More evidence of the rise and rise of OTT: Subscriptions in the US will increase another 20% to 277 million nationwide over the next five years.
In a new report, The Evolving Digital Media Landscape, Parks Associates and partner Everise reveal that in Q1 2021, the average OTT subscription in US broadband households has an extremely strong correlation with age — subscription lengths for younger consumers are much shorter than for older consumers. Older consumers subscribe to fewer services but keep them for a longer period. By contrast, younger consumers may subscribe to a larger number of services but are more likely to churn through them.
Generational changes may prove to be a challenge to OTT companies going forward. Although a majority of Gen Z adults own and use televisions, adoption is declining — only 72% of Gen Z householders report owning and using a TV, compared to 77% of Millennials, 88% of Gen X, and 93% of Boomers.
Smart TV ownership is likewise lower — less than half of Gen Z householders report owning and using a smart TV, compared to 56% of US broadband households overall. “Companies must make multiplatform support a priority,” the researchers conclude.
Dave Palmer, President of Everise says, “The emergence of multiplatform viewing further drives the need for [media companies] to protect both themselves and their customers with a multichannel content moderation and omnichannel support strategy.”
Catching Service “Hoppers”
Further complicating customer retention is that, roughly one quarter of OTT service subscribers are “hoppers” who switch between services and re-subscribe multiple times.
Hoppers are unique in that they stay with their services for less time, the report says, have a higher average number of subscriptions, and cancel more services over the past 12 months. They do not necessarily subscribe to a service with the intention of cancelling it, but they are certainly more willing to cancel a service and move to another one offering a desired program. These customers are among OTT services’ most demanding subscribers and disproportionately contribute to services’ churn.
“Hoppers are younger than average OTT subscribers, well-educated, and earn higher incomes than average OTT subscribers. Certain services may offer seasonal content or have small catalogues occasionally refreshed with blockbuster shows. For these services, customer churn is less of a threat and more of a way of life. Their primary goal is to make sure that these customers return again later in the year.”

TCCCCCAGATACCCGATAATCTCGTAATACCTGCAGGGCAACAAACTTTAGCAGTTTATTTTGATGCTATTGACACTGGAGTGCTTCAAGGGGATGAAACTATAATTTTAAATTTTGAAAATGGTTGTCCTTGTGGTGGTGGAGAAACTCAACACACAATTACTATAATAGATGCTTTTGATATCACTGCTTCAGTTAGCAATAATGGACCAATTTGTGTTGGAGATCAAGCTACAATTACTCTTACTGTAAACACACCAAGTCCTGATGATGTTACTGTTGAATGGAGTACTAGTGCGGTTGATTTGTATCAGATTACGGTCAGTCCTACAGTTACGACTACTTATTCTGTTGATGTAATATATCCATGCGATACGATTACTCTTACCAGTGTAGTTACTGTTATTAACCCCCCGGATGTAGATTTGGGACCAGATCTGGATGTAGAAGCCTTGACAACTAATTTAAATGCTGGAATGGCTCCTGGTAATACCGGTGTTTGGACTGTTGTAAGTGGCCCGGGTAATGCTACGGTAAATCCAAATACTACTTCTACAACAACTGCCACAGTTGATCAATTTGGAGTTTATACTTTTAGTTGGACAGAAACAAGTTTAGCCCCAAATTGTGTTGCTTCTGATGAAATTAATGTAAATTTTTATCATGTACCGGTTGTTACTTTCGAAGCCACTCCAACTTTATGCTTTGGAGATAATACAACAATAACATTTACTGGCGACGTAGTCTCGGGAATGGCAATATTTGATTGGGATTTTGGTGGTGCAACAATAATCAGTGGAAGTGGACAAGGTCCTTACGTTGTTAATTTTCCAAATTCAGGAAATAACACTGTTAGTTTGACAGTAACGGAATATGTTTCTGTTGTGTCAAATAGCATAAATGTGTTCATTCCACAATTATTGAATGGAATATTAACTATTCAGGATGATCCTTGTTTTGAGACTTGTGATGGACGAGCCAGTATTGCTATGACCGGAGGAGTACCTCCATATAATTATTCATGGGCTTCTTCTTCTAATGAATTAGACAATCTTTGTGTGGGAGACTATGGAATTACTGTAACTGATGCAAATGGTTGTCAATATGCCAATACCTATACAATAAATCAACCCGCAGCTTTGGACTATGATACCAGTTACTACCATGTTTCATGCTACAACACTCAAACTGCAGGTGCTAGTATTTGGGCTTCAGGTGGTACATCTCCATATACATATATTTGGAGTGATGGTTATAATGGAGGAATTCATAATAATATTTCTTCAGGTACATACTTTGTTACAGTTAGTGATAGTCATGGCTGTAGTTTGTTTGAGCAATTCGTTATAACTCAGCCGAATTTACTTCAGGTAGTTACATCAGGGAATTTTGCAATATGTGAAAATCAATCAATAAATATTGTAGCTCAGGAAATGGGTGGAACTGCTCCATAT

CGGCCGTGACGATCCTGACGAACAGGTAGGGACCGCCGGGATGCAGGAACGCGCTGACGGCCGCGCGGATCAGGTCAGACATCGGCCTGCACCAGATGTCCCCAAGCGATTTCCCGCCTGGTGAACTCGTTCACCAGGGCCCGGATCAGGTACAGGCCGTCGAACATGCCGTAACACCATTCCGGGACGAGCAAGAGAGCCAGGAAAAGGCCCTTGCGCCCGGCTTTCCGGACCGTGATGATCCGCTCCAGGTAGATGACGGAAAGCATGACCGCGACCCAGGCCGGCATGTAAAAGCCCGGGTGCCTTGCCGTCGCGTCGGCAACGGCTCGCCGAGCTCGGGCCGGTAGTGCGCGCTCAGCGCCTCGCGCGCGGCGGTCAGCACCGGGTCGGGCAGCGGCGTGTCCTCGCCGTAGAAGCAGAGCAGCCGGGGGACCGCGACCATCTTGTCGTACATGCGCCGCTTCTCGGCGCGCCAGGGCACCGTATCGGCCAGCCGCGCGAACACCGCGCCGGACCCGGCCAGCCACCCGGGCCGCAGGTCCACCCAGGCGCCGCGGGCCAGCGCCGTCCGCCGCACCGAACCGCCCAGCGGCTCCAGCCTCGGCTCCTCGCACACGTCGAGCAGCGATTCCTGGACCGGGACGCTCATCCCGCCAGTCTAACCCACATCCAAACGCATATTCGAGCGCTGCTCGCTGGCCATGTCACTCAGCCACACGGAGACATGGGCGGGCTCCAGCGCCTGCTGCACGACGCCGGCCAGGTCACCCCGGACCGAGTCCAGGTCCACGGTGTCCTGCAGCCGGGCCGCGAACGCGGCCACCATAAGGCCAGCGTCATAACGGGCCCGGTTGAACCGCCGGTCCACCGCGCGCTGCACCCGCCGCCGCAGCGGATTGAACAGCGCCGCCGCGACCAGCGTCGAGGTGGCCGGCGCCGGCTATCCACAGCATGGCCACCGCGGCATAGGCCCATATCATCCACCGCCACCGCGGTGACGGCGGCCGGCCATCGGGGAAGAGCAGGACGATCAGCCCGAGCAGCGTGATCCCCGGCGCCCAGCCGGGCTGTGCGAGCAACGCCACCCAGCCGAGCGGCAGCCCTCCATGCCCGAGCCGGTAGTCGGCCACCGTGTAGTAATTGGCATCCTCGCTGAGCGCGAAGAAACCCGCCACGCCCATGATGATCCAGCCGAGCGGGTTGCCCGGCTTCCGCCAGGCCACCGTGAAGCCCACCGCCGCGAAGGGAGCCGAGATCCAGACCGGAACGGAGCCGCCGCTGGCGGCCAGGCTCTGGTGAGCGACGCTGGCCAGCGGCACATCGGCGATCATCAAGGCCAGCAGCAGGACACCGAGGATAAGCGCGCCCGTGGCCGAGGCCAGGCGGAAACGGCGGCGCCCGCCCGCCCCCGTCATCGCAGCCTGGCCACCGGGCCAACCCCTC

One emerging challenge for companies in the video entertainment space is a growing competition for consumers’ free time. Video gaming is a prime target and may be one reason why Netflix is launching a games unit, with a Stranger Things spin-off one of its first releases.
“OTT companies are increasingly recognizing games as their new competitor…Brands will need to change their retention strategies, offering value to consumers both at-home and on-the-go. Long term, gaming will either prove to be a challenge — or an opportunity — to players in this space.”
Live TV Remains a TV Zone
The live TV space has yet to embrace alternative, non-TV platforms. Per the report, video consumption of live TV by consumers remains heavily tilted towards televisions, while VOD is consumed on a mix of platforms and more closely represents the online video space overall. It is still difficult for viewers on these platforms to access the content they’re looking for, concludes Parks Associates, with many apps and services not offering users any way to watch content live.
“This is one of the reasons young consumers consume relatively little traditional live TV.”